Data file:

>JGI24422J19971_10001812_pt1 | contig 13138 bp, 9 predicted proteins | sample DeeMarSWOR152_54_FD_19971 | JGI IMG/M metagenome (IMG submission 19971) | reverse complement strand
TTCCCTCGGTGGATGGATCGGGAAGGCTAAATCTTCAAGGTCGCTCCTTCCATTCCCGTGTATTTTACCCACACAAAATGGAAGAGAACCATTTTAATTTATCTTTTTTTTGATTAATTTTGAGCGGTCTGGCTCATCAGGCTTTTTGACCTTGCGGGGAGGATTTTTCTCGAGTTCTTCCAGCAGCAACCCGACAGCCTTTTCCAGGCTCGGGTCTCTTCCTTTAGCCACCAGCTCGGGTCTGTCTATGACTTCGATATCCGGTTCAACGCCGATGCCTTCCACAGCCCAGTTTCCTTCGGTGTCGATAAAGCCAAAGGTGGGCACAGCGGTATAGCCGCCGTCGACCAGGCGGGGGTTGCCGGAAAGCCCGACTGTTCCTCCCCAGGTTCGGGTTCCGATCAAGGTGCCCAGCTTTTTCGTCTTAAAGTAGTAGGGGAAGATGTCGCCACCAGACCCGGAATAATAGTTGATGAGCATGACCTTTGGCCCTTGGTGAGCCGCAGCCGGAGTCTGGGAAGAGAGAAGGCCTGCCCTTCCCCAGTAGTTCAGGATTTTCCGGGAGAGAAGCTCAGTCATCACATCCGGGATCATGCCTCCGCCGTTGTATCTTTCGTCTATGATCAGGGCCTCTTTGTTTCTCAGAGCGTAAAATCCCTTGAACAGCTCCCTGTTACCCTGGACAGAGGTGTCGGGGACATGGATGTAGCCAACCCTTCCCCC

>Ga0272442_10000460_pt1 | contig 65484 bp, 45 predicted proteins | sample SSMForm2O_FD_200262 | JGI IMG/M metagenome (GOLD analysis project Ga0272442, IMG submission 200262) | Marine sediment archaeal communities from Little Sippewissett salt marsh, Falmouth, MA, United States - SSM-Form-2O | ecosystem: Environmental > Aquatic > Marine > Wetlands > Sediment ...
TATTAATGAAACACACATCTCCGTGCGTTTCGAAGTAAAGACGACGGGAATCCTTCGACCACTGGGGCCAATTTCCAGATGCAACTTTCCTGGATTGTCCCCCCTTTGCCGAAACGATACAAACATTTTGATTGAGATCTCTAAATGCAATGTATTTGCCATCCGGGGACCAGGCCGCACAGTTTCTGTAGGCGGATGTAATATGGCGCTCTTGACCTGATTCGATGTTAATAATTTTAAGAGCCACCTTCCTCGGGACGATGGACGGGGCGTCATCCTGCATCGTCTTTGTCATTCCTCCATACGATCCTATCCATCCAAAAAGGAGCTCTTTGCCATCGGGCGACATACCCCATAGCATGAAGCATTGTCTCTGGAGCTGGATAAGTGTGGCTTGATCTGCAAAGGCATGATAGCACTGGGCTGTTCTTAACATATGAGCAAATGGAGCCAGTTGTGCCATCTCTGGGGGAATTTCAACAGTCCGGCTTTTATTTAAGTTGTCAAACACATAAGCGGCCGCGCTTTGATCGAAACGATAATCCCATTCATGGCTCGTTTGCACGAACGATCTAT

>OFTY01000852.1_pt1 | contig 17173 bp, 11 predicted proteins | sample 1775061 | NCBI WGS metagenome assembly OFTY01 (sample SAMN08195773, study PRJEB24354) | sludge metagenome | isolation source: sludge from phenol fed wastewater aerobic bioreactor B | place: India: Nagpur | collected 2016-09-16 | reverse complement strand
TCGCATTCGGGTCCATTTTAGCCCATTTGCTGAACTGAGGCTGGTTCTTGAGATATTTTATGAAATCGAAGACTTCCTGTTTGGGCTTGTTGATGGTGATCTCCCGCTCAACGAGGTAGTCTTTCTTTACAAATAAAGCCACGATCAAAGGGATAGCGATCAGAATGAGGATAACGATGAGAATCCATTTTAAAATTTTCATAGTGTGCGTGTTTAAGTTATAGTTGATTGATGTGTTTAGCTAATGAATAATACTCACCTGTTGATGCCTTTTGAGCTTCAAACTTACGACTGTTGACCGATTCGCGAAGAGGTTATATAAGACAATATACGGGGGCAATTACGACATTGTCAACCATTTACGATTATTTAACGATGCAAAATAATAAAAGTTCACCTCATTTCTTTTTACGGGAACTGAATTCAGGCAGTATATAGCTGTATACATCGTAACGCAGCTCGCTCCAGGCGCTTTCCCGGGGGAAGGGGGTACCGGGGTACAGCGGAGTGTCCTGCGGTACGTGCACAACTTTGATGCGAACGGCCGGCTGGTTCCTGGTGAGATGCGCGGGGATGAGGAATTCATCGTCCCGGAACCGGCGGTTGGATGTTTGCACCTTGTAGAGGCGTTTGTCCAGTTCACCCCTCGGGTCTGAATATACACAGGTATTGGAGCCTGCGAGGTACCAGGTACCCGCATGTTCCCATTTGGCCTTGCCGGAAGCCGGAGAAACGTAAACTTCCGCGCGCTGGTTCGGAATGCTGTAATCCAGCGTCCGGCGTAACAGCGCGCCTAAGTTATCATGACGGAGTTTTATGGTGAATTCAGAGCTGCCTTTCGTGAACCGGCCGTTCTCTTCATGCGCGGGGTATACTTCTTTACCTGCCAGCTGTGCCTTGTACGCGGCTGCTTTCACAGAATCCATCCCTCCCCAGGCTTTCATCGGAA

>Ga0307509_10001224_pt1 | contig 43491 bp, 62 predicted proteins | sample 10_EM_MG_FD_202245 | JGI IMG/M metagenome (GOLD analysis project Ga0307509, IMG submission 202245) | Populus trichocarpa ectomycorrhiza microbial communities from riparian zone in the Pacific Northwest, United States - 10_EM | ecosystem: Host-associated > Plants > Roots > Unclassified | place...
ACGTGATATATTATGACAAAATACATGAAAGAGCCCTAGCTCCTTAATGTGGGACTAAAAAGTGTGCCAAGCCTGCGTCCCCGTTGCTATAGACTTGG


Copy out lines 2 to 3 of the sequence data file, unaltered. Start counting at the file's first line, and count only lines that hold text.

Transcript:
TTCCCTCGGTGGATGGATCGGGAAGGCTAAATCTTCAAGGTCGCTCCTTCCATTCCCGTGTATTTTACCCACACAAAATGGAAGAGAACCATTTTAATTTATCTTTTTTTTGATTAATTTTGAGCGGTCTGGCTCATCAGGCTTTTTGACCTTGCGGGGAGGATTTTTCTCGAGTTCTTCCAGCAGCAACCCGACAGCCTTTTCCAGGCTCGGGTCTCTTCCTTTAGCCACCAGCTCGGGTCTGTCTATGACTTCGATATCCGGTTCAACGCCGATGCCTTCCACAGCCCAGTTTCCTTCGGTGTCGATAAAGCCAAAGGTGGGCACAGCGGTATAGCCGCCGTCGACCAGGCGGGGGTTGCCGGAAAGCCCGACTGTTCCTCCCCAGGTTCGGGTTCCGATCAAGGTGCCCAGCTTTTTCGTCTTAAAGTAGTAGGGGAAGATGTCGCCACCAGACCCGGAATAATAGTTGATGAGCATGACCTTTGGCCCTTGGTGAGCCGCAGCCGGAGTCTGGGAAGAGAGAAGGCCTGCCCTTCCCCAGTAGTTCAGGATTTTCCGGGAGAGAAGCTCAGTCATCACATCCGGGATCATGCCTCCGCCGTTGTATCTTTCGTCTATGATCAGGGCCTCTTTGTTTCTCAGAGCGTAAAATCCCTTGAACAGCTCCCTGTTACCCTGGACAGAGGTGTCGGGGACATGGATGTAGCCAACCCTTCCCCC

>Ga0272442_10000460_pt1 | contig 65484 bp, 45 predicted proteins | sample SSMForm2O_FD_200262 | JGI IMG/M metagenome (GOLD analysis project Ga0272442, IMG submission 200262) | Marine sediment archaeal communities from Little Sippewissett salt marsh, Falmouth, MA, United States - SSM-Form-2O | ecosystem: Environmental > Aquatic > Marine > Wetlands > Sediment ...